The Elixir of Growth

Mohandas K. Gandhi - India
As heard on the This I Believe podcast, January 19, 2015
Mohandas K. Gandhi
photos in public domain, as found at commons.wikipedia.org

Mohandas Gandhi believed that none of the world's religions had a monopoly on wisdom and that all of them were the same at their core. He was much more concerned with the actions we take in the service of one another, especially in the service of the poor and oppressed.

I believe that the core of all religions is the same—otherwise they would not be religions. I consider myself a Hindu, Christian, Moslem, Jew, Parsi, Buddhist, and Confucian. Rivalry among creeds degrades them. The idea of “My God is better than your God” repels me.

Nor do I believe in the superiority of nations or races. There is good and bad in all of them. I would not hurt England to help India. Peace at the expense of some nations is only an armistice. Peace between countries must rest on the solid foundation of love between individuals. Love gives men a partnership in the cares and the needs of others. Hate and competitions then yield to cooperation.

Love between individuals is the elixir of growth. I believe that I achieve my highest stature by merging my ego in the other individuals. This is love, or tender identification.

My love of my fellow men does not depend on their agreeing with me or following me. I smile on the dissenter. Disloyalty to my ideas is a gulf easily bridged by friendship and affection.

Civilization, I hold, is the acceptance, aye, the encouragement of differences. Civilization thus becomes a synonym of democracy. Force, violence, pressure, or compulsion with a view to conformity is therefore both uncivilized and undemocratic.

Force leads to fear and fear makes a small man. I have tried, throughout life, to banish fear, for if I fear I am not free.

Fear, I am convinced, reside in possessions. My heart is where my worldly goods are, by worldly goods I mean not only treasure and property, I mean also power, popularity, even this body of mine. Were I to put a high value on these I would hesitate to give them up in payment for principles. An attack on my principles would then make me cringe and retreat.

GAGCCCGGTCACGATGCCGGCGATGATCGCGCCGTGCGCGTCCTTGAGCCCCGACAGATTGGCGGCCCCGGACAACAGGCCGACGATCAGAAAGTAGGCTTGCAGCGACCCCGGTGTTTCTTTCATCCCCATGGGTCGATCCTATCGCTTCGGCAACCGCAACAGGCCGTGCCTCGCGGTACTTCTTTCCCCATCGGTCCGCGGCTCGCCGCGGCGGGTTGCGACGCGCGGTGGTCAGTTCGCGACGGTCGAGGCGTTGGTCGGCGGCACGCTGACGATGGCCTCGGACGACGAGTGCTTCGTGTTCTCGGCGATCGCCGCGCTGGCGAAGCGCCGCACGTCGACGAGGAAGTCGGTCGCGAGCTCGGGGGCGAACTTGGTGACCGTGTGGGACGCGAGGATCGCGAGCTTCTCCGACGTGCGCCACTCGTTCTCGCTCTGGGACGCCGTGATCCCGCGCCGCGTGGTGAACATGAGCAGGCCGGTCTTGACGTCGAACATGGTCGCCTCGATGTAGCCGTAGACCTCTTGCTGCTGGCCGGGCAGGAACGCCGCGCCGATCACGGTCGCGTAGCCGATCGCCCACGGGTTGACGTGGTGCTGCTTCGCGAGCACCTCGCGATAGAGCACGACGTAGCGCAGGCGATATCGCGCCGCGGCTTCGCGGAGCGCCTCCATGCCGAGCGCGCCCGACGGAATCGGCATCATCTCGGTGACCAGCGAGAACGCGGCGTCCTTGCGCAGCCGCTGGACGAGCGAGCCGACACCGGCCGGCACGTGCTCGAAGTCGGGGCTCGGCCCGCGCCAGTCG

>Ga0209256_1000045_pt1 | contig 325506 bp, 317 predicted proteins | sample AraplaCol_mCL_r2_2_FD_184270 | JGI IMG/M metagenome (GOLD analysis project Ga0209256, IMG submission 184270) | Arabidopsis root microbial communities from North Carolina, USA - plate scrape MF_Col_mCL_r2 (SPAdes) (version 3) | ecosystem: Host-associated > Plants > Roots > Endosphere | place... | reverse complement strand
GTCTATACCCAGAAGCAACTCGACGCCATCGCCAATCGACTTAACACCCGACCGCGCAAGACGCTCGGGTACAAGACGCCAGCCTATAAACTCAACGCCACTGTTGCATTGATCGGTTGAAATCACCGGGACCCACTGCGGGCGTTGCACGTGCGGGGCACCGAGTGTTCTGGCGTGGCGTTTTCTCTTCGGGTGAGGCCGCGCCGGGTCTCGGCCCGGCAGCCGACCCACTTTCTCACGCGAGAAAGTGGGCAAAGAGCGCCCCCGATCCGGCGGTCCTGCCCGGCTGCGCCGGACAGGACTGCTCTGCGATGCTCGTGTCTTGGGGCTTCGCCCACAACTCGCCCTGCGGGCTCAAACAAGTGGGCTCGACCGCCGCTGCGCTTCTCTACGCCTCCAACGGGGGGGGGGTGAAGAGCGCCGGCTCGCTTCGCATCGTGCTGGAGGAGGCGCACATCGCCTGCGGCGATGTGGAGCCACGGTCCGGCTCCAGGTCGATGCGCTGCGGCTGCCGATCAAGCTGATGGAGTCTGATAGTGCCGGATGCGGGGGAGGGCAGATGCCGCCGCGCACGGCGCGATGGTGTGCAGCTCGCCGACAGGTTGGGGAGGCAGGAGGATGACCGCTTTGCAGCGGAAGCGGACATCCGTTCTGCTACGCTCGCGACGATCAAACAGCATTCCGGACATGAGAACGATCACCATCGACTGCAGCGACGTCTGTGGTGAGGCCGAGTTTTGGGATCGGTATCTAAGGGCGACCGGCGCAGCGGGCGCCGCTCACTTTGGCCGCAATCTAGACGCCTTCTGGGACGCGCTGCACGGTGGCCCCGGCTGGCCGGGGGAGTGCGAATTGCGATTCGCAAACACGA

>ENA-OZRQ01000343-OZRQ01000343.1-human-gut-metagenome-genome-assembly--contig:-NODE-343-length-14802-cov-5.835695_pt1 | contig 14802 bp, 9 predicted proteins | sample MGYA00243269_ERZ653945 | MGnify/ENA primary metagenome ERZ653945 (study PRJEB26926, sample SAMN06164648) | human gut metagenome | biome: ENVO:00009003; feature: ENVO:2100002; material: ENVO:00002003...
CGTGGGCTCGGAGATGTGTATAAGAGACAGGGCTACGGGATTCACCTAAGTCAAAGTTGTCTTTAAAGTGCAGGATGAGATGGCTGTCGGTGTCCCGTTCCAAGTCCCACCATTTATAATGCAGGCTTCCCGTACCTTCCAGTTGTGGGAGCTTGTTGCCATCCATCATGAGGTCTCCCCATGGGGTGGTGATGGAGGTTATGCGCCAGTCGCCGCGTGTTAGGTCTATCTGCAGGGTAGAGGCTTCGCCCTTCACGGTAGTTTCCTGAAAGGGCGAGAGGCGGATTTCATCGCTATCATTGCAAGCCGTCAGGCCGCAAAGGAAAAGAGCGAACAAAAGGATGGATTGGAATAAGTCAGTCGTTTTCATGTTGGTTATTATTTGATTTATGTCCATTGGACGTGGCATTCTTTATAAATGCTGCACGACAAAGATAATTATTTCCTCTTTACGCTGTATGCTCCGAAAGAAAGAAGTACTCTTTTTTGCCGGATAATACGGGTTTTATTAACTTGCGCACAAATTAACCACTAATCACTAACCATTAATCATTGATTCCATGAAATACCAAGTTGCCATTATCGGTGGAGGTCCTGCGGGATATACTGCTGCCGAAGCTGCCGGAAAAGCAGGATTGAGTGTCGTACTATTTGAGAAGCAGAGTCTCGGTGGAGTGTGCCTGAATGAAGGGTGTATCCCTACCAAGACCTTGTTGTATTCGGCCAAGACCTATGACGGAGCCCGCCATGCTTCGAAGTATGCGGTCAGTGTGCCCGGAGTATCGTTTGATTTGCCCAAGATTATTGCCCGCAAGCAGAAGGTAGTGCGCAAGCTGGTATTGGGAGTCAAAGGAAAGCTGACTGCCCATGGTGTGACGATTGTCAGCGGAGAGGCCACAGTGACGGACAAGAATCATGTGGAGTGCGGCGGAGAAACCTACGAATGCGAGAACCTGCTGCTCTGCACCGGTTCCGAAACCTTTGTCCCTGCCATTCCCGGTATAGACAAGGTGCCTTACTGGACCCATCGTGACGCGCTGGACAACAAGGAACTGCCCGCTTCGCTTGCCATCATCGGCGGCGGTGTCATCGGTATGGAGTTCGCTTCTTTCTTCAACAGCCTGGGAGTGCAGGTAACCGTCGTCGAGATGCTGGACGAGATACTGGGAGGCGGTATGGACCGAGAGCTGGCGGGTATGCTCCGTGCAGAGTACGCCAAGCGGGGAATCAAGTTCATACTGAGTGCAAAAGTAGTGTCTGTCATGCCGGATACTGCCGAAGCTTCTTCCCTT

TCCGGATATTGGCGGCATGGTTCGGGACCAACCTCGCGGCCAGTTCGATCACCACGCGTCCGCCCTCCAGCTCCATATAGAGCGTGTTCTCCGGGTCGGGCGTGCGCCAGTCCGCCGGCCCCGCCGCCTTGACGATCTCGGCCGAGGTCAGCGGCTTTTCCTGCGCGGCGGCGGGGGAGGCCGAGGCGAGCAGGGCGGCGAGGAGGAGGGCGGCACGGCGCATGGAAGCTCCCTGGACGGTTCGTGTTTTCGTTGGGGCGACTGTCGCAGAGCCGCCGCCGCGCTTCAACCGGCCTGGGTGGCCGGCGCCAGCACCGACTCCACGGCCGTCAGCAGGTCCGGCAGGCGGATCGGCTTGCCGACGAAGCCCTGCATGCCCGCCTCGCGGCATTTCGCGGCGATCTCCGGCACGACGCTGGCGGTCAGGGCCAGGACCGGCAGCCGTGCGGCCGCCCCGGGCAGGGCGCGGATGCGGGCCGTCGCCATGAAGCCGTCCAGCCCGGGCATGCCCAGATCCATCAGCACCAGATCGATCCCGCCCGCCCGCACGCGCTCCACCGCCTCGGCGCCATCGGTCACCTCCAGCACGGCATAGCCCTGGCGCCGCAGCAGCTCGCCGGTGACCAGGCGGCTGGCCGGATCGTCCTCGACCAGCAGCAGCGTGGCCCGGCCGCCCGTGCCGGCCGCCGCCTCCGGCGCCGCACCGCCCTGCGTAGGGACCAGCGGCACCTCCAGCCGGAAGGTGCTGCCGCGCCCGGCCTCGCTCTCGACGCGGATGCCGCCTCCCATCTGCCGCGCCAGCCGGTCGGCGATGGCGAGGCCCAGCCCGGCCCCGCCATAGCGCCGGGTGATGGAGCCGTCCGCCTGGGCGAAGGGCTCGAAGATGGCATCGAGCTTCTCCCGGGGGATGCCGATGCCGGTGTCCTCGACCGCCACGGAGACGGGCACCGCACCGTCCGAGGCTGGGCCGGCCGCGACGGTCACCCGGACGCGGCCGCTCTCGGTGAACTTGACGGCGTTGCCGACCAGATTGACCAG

I am not against wealth. I am against wealth that enslaves. No possession must have a veto power over my actions. I fast when the cause for which I fast is more important to me than life itself. I renounce because that which I renounce affords me less pleasure than the fruits of renunciation.

I am an ordering person, subject to many frailties, and if I have any right to speak about myself it is only thanks to my successful experiments in living. My life is action. I believe that I must live what I believe. I have attempted to eliminate the conflict between what I believe, what I do, and what I say. This is truth. I preach what I practice. The result is an integration which brings inner harmony. In the face of a wrong I cannot remain supine and merely wring my hands, utter pious regrets, and thereby salve my conscience. I share responsibility for all the evils in the world unless I combat them.

The poor and the oppressed are my first and chief preoccupation, but I will not act for them, I act with them. They must not be passive or indifferent. I fear resignation more than failure. Action in a right cause ennobles, though the results be meager, for means are more important than ends. Actually there are no ends in life (there is even no end to life, for every end is a beginning and another incarnation), there are only means, every means is a means to another means. Means, accordingly, make the man and they must be clean and beautiful.

I believe that God is no dictator. He leaves us the freedom to master ourselves.

Mohandas Karamchand Gandhi (2 October 1869 – 30 January 1948) was the preeminent leader of the independence movement in British-ruled India. Employing nonviolent civil disobedience, Gandhi led India to independence and inspired movements for civil rights and freedom across the world. His essay was crafted by journalist and writer Louis Fischer, author of The Life of Mahatma Gandhi, from various books, articles, and speeches written by Gandhi during his lifetime.

Originally broadcast in 1954 as part of Edward R. Murrow's This I Believe series